Next-Generation Ecosystem Experiments – Arctic

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Characterized by vast amounts of carbon stored in permafrost, Arctic tundra is rapidly evolving as permafrost degrades in response to a changing climate. The mechanisms responsible for this system-wide reorganization have been unpredictable and difficult to isolate because they are initiated at very fine spatial scales, and because of the large number of interactions among the individual system components. To address this challenge, the Terrestrial Ecosystem Science program within the Department of Energy’s Office of Biological and Environmental Research is supporting a next-generation ecosystem experiments (NGEE) project in the Arctic.

Landscapes in Transition. A mechanistic understanding of what controls the coupled nature of hydrology, biogeochemistry, and vegetation dynamics is needed for system-wide prediction of permafrost dynamics. NGEE–Arctic research activities are designed to identify and quantify the mechanisms underlying processes that control carbon and energy transfer in the Arctic biosphere, as well as how those processes play out in a changing Arctic landscape.

Geomorphological features—including thaw lakes, drained thaw lake basins, and ice-rich polygonal ground—provide the organizing framework for integrating process studies and observations from the pore or core scale (micron to tens of centimeters) to plot (meters to tens of meters) and landscape (kilometers) scales. Within these discrete geomorphological units, mechanistic studies in the field and laboratory are targeting four critical and interrelated components—water, nitrogen, carbon, and energy dynamics—that determine whether the Arctic is, or in the future will become, a negative or positive feedback to anthropogenically forced climate change. Multiscale research activities organized around these components include hydrology and geomorphology, vegetation dynamics, biogeochemistry, and energy transfer processes.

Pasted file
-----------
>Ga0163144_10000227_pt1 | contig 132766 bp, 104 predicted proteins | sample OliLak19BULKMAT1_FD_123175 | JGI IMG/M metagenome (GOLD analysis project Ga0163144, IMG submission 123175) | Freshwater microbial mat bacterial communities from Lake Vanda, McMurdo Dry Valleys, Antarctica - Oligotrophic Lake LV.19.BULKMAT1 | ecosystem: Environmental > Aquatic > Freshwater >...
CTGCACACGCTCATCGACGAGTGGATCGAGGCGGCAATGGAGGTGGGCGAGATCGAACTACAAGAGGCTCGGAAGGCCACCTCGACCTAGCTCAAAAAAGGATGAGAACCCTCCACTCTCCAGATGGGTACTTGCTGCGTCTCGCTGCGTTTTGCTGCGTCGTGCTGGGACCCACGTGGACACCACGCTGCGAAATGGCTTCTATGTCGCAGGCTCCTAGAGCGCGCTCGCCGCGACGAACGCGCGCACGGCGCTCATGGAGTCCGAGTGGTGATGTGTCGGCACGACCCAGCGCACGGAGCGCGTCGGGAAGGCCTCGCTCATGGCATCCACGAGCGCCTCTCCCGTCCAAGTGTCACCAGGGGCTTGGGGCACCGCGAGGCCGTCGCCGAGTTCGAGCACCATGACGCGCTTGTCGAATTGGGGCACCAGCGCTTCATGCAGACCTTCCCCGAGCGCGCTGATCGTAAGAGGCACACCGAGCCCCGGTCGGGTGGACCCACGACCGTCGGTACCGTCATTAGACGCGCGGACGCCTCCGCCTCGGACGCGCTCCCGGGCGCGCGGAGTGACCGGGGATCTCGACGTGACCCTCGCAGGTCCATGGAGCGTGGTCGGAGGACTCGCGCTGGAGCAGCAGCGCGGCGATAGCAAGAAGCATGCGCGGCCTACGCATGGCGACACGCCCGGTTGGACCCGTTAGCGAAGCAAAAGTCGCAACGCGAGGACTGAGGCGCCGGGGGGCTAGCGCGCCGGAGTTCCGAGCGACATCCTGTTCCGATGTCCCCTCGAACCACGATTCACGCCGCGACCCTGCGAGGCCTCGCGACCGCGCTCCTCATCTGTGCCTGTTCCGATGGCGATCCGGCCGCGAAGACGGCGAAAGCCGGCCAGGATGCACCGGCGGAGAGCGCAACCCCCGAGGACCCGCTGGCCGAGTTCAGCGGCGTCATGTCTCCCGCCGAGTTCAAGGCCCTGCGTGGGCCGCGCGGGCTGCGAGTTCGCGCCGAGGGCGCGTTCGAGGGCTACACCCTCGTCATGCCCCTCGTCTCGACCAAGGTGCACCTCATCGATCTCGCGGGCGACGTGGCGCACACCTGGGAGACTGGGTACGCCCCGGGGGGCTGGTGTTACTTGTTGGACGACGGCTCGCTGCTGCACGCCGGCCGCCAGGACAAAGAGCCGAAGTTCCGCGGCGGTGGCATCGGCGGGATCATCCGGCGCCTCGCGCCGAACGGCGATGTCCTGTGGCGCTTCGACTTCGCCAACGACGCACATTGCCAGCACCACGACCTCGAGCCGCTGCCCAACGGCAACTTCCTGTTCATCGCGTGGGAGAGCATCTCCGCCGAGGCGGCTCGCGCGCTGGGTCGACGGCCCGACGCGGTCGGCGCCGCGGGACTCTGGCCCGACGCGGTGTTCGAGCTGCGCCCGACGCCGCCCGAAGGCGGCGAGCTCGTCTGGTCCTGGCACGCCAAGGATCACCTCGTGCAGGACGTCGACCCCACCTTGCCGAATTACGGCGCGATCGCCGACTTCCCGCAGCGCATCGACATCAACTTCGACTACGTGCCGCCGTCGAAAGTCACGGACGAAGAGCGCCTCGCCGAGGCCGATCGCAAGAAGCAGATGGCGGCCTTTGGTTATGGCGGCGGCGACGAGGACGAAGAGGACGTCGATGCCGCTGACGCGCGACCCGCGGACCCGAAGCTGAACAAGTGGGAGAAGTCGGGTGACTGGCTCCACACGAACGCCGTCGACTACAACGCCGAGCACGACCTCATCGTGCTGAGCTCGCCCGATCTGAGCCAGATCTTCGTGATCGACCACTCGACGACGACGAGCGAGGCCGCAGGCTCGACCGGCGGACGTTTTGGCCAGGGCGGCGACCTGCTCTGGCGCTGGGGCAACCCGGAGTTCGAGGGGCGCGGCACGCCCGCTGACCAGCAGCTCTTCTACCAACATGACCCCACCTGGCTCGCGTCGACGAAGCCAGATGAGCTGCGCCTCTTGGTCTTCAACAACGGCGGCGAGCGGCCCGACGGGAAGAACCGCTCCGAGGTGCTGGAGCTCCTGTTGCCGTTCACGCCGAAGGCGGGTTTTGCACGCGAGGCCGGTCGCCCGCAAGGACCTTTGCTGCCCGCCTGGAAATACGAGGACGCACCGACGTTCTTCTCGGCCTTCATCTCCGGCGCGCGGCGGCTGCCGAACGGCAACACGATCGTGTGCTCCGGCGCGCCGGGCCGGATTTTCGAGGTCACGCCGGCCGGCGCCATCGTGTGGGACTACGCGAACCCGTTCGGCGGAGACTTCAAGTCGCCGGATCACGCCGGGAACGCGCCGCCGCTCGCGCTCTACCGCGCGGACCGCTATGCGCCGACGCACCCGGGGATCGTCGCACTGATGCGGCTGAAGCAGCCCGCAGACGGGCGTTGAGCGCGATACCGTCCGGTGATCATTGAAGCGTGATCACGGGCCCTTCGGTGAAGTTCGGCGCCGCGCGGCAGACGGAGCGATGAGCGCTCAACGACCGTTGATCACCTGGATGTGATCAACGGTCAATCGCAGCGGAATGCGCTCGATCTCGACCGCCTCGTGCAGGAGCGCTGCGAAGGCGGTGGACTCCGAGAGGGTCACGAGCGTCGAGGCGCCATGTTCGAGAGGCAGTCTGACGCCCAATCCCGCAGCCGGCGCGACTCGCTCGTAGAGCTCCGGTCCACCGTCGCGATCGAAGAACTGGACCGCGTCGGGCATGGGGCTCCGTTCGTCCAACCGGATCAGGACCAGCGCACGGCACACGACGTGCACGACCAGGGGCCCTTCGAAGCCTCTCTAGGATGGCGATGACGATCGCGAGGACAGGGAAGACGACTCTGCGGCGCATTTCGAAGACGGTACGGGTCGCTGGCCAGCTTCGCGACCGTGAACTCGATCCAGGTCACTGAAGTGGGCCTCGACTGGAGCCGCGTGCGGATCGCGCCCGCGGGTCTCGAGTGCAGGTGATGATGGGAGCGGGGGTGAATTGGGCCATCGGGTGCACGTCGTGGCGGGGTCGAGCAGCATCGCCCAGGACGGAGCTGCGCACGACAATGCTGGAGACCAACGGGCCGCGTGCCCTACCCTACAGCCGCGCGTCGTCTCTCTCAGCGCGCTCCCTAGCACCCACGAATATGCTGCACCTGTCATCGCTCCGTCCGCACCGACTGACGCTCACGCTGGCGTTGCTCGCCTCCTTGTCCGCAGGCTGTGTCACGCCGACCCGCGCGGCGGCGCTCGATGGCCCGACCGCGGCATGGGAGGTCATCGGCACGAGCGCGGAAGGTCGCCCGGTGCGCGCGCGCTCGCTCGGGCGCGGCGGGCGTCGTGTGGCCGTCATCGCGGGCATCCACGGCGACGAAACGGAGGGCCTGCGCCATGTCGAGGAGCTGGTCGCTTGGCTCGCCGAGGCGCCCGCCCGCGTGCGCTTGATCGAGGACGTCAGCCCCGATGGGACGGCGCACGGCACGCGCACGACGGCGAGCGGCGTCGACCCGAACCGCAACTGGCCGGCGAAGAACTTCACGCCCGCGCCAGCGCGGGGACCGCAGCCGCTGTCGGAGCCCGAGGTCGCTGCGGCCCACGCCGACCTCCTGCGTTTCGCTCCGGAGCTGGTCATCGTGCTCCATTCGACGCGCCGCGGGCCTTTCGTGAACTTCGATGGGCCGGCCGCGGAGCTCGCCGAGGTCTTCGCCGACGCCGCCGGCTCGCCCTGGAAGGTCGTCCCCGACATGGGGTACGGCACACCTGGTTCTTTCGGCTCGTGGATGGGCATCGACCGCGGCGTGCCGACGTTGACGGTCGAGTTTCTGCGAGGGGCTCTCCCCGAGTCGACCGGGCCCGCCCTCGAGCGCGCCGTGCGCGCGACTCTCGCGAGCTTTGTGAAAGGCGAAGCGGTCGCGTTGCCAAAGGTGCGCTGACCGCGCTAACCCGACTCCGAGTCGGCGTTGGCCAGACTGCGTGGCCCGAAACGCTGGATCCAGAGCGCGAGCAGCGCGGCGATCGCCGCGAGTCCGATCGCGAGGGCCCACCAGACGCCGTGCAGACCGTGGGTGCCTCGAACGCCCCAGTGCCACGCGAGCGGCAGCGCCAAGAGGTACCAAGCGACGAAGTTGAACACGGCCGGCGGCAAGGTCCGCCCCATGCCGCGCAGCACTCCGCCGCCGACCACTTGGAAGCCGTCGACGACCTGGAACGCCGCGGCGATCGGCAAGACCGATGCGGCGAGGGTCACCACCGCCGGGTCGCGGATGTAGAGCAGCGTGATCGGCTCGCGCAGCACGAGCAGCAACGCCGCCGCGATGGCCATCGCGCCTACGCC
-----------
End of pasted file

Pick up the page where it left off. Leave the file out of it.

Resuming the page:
Permafrost Landscapes

Permafrost Landscapes. Degradation of ice-rich permafrost causes subsidence and increased variability in topography across the Arctic landscape. Associated changes in hydrology, vegetation, and biogeochemistry create “hot spots” (i.e., locations within an ecosystem that exert a disproportionately large influence on the flow and processing of nutrients) for CO2 and CH4 fluxes.

This comprehensive suite of NGEE–Arctic process studies and observations is being strongly linked to model development and application requirements for improving process representation, initializing multiscale model domains, calibrating models, and evaluating model predictions. The overall objective is general knowledge and understanding through direct observation and fine-grained simulation of Arctic tundra ecosystems and the mechanisms that regulate their form and function. Specifically, this generalization will provide improved representation of Arctic tundra states and dynamics in the land model component of a coupled Earth system model.

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